Journal information: Proceedings of the National Academy of Sciences This document is subject to copyright. Apart from any fair dealing for the purpose of private study or research, no part may be reproduced without the written permission. The content is provided for information purposes only. Explore further More information: Compositional data supports decentralized model of production and circulation of artifacts in the pre-Columbian south-central Andes. PNAS 2017 114 (20) E3917-E3926; published ahead of print May 1, 2017, DOI: 10.1073/pnas.1610494114AbstractThe circulation and exchange of goods and resources at various scales have long been considered central to the understanding of complex societies, and the Andes have provided a fertile ground for investigating this process. However, long-standing archaeological emphasis on typological analysis, although helpful to hypothesize the direction of contacts, has left important aspects of ancient exchange open to speculation. To improve understanding of ancient exchange practices and their potential role in structuring alliances, we examine material exchanges in northwest Argentina (part of the south-central Andes) during 400 BC to AD 1000 (part of the regional Formative Period), with a multianalytical approach (petrography, instrumental neutron activation analysis, laser ablation inductively coupled plasma mass spectrometry) to artifacts previously studied separately. We assess the standard centralized model of interaction vs. a decentralized model through the largest provenance database available to date in the region. The results show: (i) intervalley heterogeneity of clays and fabrics for ordinary wares; (ii) intervalley homogeneity of clays and fabrics for a wide range of decorated wares (e.g., painted Ciénaga); (iii) selective circulation of two distinct polychrome wares (Vaquerías and Condorhuasi); (iv) generalized access to obsidian from one major source and various minor sources; and (v) selective circulation of volcanic rock tools from a single source. These trends reflect the multiple and conflicting demands experienced by people in small-scale societies, which may be difficult to capitalize by aspiring elites. The study undermines centralized narratives of exchange for this period, offering a new platform for understanding ancient exchange based on actual material transfers, both in the Andes and beyond. The study challenges existing centralized network models of interaction in favor of a decentralized network structure. The researchers built the largest provenance database ever constructed for the region, taking a multianalytical approach that considered lithic sources, pottery analysis, and comparisons of clays and fabrics. These materials and artifacts had previously only been studied separately. The wide-ranging collection of data resulted in a complex, sprawling portrait of northwest Argentina during the Formative Period.This era was characterized by the slow development of sedentary societies with subsistence and crafting technologies. In older studies, researchers reconstructed regional networks based on typological similarities between materials and artifacts. The new study attempts to investigate interactions between both local and regional networks in the Andes during this period by comparing the manufacture and sources of materials, as opposed only to looking at styles.For instance, an examination of obsidian artifacts demonstrated that they shared a common source. But the differences between the cultural styles and assemblages demonstrated that many groups from different communities and cultures shared access to the same source. This allowed the researchers to create a regional network representing the movement and propagation of this source of rock.The petrography analysis of ceramics sources revealed a variety of technical production modes. The researchers found distinct chemical fingerprints for ceramic artifacts found in specific valleys and areas. “This pattern strongly suggests that there was a set of middle-range distance connections involving not only the circulation of raw materials and artifacts, but also the transmission of skills and concepts of manufacture and design that were not exclusionary,” the authors note.Notably, the study did not find characteristic artifacts from the Ambato Valley—these are distinctive gray-black wares found in past archaeological excavations that did not seem to spread among the regions encompassed by the current study. This calls into question the presumed centrality of the Ambato Valley as a node within the regional trade network. “Together with the observed low frequency of painted Aguado varieties in our core study area, the results of the geochemical analysis support a reconsideration of the purported central role of this valley,” the researchers write.The study concludes that the area supported many circulation networks involving multiple means of transport, including the presumed use of llamas. Additionally, local networks of different types were incorporated into larger regional networks that best served the needs of communities during that period–needs that were not necessarily dictated by either socio-political considerations or the desires of cultural elites. “Focusing on close intercommunity links rooted on common craft practices rather than solely on stylistic reconstructions is a more fruitful avenue to explore the ancient circulation of goods, skills, and people without assuming the capacity of early elites to manipulate and capitalize on such networks,” the authors conclude. © 2017 Phys.org (Phys.org)—The study of ancient civilizations, particularly those that did not leave extensive writing in the archaeological record, is reliant on the evidence of other kinds of material artifacts. And one of the keys to understanding large, complex societies is mapping the circulation of such artifacts. An international research collaborative recently published a study in the Proceedings of the National Academy of Sciences on the production and circulation of artifacts in the south-central Andes during 400 BC to 1000 AD. Albania stops smugglers of 230 ancient Apollonia artifacts Distribution routes for obsidian sources, decorated MG2 and MG7 pottery wares, Vaquerías and Condorhuasi wares, and type 1 vulcanite. Credit: (c) PNAS 2017 114 (20) E3917-E3926; published ahead of print May 1, 2017, doi:10.1073/pnas.1610494114 Citation: Study provides surprisingly complex portrait of ancient trade networks (2017, May 23) retrieved 18 August 2019 from https://phys.org/news/2017-05-surprisingly-complex-portrait-ancient-networks.html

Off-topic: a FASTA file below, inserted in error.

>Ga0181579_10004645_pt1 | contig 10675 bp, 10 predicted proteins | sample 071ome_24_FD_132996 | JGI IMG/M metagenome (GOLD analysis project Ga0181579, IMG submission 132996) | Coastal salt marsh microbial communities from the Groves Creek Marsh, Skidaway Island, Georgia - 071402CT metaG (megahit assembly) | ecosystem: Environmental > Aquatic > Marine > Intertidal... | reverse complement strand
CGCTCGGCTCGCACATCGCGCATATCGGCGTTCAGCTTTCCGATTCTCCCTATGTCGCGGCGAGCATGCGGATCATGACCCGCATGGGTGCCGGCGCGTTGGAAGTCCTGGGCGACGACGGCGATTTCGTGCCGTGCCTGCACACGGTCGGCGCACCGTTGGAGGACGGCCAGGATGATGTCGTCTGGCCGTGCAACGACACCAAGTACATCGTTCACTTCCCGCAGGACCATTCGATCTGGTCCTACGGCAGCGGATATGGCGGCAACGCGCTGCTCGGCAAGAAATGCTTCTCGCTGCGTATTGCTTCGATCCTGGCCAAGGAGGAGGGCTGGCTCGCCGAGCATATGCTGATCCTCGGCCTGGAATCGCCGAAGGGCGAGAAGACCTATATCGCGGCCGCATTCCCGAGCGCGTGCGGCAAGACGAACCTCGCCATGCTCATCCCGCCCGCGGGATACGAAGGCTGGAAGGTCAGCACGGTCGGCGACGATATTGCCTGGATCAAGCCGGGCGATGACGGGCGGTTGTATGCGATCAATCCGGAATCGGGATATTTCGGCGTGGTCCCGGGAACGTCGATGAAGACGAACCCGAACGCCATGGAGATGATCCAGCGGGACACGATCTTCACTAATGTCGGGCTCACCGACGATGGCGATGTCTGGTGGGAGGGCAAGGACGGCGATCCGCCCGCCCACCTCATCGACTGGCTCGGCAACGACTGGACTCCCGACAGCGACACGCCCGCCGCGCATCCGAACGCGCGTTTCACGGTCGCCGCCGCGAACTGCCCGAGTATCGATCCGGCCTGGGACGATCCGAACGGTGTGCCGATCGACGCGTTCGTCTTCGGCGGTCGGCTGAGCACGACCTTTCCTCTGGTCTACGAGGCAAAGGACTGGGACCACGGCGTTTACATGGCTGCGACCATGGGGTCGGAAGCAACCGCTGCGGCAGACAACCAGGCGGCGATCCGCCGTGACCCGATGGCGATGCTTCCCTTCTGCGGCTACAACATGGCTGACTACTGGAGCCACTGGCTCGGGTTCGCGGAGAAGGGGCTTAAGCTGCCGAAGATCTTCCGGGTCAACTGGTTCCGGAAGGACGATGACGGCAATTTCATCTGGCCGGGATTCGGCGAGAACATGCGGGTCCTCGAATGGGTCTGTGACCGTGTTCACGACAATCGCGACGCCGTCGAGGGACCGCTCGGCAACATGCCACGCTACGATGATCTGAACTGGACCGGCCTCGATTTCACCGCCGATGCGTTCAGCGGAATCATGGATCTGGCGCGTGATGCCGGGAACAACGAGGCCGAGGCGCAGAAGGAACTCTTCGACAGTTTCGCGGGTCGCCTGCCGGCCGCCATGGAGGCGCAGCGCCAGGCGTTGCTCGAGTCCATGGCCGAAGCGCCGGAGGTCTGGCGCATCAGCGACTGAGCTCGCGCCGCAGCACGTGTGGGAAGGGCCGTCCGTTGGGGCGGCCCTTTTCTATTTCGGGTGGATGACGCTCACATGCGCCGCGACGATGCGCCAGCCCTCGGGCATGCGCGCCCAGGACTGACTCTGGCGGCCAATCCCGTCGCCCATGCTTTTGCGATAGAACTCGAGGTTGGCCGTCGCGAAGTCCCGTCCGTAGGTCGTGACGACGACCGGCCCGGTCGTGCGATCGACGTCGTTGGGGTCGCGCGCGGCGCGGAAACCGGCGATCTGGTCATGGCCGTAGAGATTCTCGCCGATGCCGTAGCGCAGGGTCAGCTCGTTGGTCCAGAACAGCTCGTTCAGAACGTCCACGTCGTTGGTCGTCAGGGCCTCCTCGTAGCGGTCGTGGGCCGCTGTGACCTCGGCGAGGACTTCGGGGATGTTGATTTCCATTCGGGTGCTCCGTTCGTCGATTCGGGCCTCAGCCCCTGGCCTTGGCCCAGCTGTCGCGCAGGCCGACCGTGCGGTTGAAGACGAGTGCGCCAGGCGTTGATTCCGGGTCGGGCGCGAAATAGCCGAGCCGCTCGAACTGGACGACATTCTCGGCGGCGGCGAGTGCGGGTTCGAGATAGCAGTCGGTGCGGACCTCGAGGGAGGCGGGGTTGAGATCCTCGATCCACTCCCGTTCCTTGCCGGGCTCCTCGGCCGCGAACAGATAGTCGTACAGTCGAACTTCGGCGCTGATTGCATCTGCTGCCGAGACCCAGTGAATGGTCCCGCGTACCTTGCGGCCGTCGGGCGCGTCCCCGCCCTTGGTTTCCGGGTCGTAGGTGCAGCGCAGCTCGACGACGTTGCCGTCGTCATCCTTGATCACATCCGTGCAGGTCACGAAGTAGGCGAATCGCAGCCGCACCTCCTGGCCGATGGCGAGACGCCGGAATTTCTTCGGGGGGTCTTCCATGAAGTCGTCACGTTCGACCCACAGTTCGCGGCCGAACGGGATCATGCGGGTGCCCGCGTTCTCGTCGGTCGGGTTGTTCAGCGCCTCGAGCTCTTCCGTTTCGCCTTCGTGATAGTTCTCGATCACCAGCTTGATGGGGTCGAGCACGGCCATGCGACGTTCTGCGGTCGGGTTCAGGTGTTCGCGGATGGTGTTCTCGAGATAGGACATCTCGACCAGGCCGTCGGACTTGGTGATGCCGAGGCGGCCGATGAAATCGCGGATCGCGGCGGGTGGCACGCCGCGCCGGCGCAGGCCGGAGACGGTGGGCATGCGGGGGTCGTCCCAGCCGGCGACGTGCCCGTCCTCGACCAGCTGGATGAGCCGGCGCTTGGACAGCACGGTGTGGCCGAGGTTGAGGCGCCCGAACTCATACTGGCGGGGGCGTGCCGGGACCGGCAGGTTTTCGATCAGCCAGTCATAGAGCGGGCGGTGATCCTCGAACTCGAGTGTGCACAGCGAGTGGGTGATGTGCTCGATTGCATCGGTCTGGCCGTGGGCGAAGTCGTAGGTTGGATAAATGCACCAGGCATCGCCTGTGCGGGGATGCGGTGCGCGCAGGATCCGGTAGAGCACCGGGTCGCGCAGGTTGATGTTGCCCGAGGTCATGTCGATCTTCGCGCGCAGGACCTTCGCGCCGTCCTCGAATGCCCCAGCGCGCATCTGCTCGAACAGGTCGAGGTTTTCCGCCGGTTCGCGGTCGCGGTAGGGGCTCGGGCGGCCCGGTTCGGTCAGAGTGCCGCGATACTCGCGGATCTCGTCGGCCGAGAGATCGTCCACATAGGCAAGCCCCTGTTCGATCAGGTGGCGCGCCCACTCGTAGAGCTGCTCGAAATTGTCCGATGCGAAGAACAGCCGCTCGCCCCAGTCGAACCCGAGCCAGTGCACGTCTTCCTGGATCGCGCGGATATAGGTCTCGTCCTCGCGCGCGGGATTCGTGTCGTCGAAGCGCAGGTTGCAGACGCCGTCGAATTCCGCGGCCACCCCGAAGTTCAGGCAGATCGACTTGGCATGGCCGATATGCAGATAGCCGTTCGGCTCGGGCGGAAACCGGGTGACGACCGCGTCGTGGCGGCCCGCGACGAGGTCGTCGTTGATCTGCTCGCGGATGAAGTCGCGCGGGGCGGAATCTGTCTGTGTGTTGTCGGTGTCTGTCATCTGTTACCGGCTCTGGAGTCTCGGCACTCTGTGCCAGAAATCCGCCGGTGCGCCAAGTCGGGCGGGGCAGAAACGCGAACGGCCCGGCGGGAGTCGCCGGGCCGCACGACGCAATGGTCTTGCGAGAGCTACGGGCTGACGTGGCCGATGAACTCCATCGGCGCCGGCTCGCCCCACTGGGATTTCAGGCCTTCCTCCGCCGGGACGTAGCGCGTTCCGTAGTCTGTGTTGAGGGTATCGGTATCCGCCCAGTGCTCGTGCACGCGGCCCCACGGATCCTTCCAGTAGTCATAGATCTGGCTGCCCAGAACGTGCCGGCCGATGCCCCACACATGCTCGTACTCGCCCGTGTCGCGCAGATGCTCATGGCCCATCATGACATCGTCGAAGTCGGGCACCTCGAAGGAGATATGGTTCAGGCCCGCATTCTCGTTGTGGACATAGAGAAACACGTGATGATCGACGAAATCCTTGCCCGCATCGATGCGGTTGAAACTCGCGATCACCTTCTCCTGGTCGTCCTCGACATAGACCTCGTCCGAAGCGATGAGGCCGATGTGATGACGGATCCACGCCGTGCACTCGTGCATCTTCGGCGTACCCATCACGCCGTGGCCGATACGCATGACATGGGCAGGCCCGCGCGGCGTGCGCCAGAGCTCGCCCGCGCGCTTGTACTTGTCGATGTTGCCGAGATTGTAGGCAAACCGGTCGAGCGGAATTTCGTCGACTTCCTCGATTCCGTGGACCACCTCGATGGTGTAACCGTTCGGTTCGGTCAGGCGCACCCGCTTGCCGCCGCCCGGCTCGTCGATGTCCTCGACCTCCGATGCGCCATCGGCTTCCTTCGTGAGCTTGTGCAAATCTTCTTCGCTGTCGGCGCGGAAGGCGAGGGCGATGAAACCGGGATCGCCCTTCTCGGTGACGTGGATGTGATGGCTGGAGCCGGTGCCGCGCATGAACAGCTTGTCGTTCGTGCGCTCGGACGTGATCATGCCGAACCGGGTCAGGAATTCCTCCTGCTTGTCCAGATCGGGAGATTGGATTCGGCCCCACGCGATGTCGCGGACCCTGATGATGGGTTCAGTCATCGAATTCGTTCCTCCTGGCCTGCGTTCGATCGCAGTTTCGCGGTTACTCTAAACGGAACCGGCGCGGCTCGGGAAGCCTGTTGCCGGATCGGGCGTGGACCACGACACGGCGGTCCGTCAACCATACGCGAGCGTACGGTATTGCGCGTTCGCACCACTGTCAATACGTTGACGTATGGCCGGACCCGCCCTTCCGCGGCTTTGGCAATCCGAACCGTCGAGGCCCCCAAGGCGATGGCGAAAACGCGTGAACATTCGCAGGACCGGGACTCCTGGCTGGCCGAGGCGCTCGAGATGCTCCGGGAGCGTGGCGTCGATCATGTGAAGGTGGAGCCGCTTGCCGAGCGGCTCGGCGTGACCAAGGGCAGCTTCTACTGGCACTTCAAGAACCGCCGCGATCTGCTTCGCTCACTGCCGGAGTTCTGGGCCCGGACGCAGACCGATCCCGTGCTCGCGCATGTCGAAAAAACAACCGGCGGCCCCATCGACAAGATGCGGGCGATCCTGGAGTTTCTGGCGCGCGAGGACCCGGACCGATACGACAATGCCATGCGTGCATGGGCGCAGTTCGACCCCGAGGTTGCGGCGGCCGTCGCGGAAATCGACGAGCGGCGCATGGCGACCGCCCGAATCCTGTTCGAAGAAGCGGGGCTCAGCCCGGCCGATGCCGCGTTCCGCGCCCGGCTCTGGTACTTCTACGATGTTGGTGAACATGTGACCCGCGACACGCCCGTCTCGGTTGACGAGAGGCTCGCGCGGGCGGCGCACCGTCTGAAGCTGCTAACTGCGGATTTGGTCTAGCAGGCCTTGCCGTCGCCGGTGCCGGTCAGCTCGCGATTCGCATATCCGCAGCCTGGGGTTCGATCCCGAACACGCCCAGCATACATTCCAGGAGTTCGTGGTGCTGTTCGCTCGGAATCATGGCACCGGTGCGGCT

Citation: New type of light interaction with atoms allows for manipulating cloud shape (2017, October 24) retrieved 18 August 2019 from https://phys.org/news/2017-10-interaction-atoms-cloud.html More information: Noam Matzliah et al. Observation of Optomechanical Strain in a Cold Atomic Cloud, Physical Review Letters (2017). DOI: 10.1103/PhysRevLett.119.163201 Up until now, scientists have used two main techniques to manipulate atoms with light. The first involves firing a laser at a single atom to change its momentum. The other has been to cause an atom to “feel” an electric field force associated with a beam of light. Now, researchers have developed a third technique—one that involves firing a laser at an atom cloud.The experiments involved creating a spherical cloud consisting of nothing but millions of cold rubidium-87 atoms. The researchers then fired a pulse of infrared light at the cloud (the frequency was described as “far detuned” from rubidium-87 transitions) and found the cloud responded by behaving similarly to a lens, deflecting the light and causing the cloud to become longer and thinner—the light beam essentially squished the sphere into a new shape. The researchers note that the parameters of the beam they fired at the cloud had been idealized to reduce the force between the light’s electric field and the individual rubidium atoms. The researchers suggest the change in cloud shape resulted from the collective effect of the laser acting on all of the atoms in the cloud—conservation of momentum caused the atoms to respond to a force pushing against them in a direction opposite the deflection. The team has invented a term to describe the overall effect: electrostriction. They note that they ran their experiments on booth Bose-Einstein condensates and clouds at higher temperatures.Because it is a global optical force, the researchers note, it could be easily modified to allow for easy tuning of interactions with lasers—an improvement over the current cumbersome method. They suggest their technique might prove useful in future cold atom experiments because it allows inducing interparticle interactions that can be easily turned. This document is subject to copyright. Apart from any fair dealing for the purpose of private study or research, no part may be reproduced without the written permission. The content is provided for information purposes only. A team of researchers at the Weizmann Institute of Science in Israel has found a new way to manipulate atoms using light. In their paper published in Physical Review Letters, the team describes the new technique and possible uses for it. Credit: Physical Review Letters (2017). DOI: 10.1103/PhysRevLett.119.163201 Proposed method to cause an atom to emit the same light as another atom Journal information: Physical Review Letters © 2017 Phys.org Explore further